How A Canadian Man Saved Lamborghini And The Countach

Welcome to Must Read, where we single out the best stories from around the automotive universe and beyond. Today we have reports from Driving, Metro Times, and BBC.

Walter Wolf is the Canadian who helped save LamborghiniDriving

We get it, Canada. You've contributed to the automobile. But this is an interesting profile of a man who gave the Countach serious performance.

Rarely seen without his signature Ray-Ban Generals, Walter Wolf is a legend in Canadian motorsport. During the 1970s, he hob-nobbed with the elite of the sport of kings, lunching with Enzo Ferrari, talking tactics with James Hunt, lending Gilles Villeneuve the keys to his Ferrari 512bb.

How Detroit ended up with the worst public transitMetro Times

Jalopnik Detroit contributor Ryan Felton looked through the mistakes made in trying public transportation in the Motor City. And it goes beyond the companies there that happen to be in the car business.

Cities like New York City and Seattle have reliable public transportation, the kind of efficient, ubiquitous service that ferries commuters with few headaches besides a few grumbles about a packed bus or a temporarily closed station. But those are minor complaints, and ones many folks here would love to have in exchange for the status quo.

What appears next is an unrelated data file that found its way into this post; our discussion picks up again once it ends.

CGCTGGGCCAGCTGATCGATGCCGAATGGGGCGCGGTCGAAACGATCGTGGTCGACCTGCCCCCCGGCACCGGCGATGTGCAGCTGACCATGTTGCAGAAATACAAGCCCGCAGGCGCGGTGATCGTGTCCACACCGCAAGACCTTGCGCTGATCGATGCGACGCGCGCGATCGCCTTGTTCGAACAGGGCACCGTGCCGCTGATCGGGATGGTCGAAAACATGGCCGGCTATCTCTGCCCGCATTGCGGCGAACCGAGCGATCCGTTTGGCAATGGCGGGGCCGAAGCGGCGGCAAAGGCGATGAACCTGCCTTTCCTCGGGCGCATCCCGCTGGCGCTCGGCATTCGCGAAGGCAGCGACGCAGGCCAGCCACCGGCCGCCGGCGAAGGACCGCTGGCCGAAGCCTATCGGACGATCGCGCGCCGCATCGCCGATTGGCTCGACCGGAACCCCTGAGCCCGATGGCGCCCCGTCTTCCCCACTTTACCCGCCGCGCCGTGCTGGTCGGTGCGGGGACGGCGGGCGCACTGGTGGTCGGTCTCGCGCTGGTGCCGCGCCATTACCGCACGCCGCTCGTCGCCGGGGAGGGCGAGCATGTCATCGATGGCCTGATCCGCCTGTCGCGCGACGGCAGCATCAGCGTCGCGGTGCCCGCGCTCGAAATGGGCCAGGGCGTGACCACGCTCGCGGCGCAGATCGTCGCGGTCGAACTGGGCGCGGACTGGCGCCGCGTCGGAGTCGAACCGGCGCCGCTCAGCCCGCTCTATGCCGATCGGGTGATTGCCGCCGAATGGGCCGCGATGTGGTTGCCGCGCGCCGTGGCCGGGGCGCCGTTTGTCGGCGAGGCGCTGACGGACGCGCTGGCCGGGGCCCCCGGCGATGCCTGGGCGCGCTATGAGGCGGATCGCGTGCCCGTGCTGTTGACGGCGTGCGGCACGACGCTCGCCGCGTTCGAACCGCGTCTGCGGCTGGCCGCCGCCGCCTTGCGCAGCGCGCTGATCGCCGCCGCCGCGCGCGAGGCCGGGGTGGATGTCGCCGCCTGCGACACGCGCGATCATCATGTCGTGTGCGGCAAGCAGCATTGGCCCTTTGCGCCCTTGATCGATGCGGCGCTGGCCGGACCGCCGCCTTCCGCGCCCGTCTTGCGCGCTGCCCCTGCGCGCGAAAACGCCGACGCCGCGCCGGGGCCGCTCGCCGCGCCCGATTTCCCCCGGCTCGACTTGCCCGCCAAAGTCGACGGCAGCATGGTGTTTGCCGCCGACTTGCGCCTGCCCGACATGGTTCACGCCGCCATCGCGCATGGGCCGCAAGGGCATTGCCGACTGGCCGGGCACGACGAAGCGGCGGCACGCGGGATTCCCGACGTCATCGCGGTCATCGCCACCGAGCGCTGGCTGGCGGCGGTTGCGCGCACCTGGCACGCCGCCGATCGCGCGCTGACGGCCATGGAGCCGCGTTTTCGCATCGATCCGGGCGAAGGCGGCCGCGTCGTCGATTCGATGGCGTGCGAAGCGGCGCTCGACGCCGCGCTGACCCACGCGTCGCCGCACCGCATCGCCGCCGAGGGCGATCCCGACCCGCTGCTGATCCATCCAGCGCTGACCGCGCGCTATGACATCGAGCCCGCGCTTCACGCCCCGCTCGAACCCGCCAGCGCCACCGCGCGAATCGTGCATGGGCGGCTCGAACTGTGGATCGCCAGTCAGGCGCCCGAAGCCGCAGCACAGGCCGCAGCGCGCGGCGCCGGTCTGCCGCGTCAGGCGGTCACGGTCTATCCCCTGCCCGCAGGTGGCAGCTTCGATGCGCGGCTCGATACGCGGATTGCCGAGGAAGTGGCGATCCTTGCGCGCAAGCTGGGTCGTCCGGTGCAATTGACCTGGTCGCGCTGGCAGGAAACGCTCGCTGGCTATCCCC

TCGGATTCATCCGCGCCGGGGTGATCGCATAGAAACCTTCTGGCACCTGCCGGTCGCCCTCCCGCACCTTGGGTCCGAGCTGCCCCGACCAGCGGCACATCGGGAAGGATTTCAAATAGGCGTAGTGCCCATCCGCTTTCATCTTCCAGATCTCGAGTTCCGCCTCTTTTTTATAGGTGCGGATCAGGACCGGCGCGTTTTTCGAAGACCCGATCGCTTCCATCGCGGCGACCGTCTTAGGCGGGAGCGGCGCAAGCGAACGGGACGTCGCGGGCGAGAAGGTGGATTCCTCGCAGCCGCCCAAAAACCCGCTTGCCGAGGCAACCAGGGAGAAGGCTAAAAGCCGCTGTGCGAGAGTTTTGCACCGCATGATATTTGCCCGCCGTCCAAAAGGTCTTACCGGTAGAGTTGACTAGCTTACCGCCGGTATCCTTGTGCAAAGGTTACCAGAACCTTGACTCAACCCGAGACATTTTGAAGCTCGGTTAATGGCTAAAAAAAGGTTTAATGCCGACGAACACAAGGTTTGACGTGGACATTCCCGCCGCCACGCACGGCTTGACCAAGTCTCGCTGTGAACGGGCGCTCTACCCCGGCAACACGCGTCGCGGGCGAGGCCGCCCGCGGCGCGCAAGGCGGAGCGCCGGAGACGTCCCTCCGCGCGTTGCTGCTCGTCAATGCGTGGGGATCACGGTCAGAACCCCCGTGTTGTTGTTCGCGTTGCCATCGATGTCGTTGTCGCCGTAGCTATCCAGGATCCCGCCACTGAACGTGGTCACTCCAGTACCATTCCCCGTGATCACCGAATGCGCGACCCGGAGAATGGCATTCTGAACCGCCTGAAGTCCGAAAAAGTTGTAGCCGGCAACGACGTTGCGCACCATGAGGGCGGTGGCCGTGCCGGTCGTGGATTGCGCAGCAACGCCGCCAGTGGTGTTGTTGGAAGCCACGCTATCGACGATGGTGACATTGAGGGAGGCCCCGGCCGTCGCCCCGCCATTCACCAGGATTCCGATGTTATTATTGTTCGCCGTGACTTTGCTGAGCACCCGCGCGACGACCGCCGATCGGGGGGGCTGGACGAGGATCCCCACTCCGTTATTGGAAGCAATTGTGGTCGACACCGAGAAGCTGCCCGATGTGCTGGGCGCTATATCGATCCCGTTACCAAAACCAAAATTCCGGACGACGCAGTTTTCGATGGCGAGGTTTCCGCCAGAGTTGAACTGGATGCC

In metro Detroit, public transportation is a bunk concept; most riders, with no hesitation, will offer a similar refrain when asked their opinion: They hate it. It's a sick joke; ride a bus long enough and you'd surely hear a horror story.

Is pee-power really possible? – BBC

Well they're already using what's similar to animal urine to clean up emissions from diesel engines, so maybe they can just power the whole thing from pee. In all seriousness, though, there could be some answers for countries lacking decent electricity.

Last year, a group of researchers at Bristol Robotics Laboratory in the UK proved they could power a mobile phone with human urine. Their device uses what's known as microbial fuel cells, or MFCs, to generate enough energy for a smartphone to text, browse the internet and make short phone calls. But they believe, in time, it could eventually help power houses, buildings, and maybe even entire off-grid villages.

Photo: Getty Images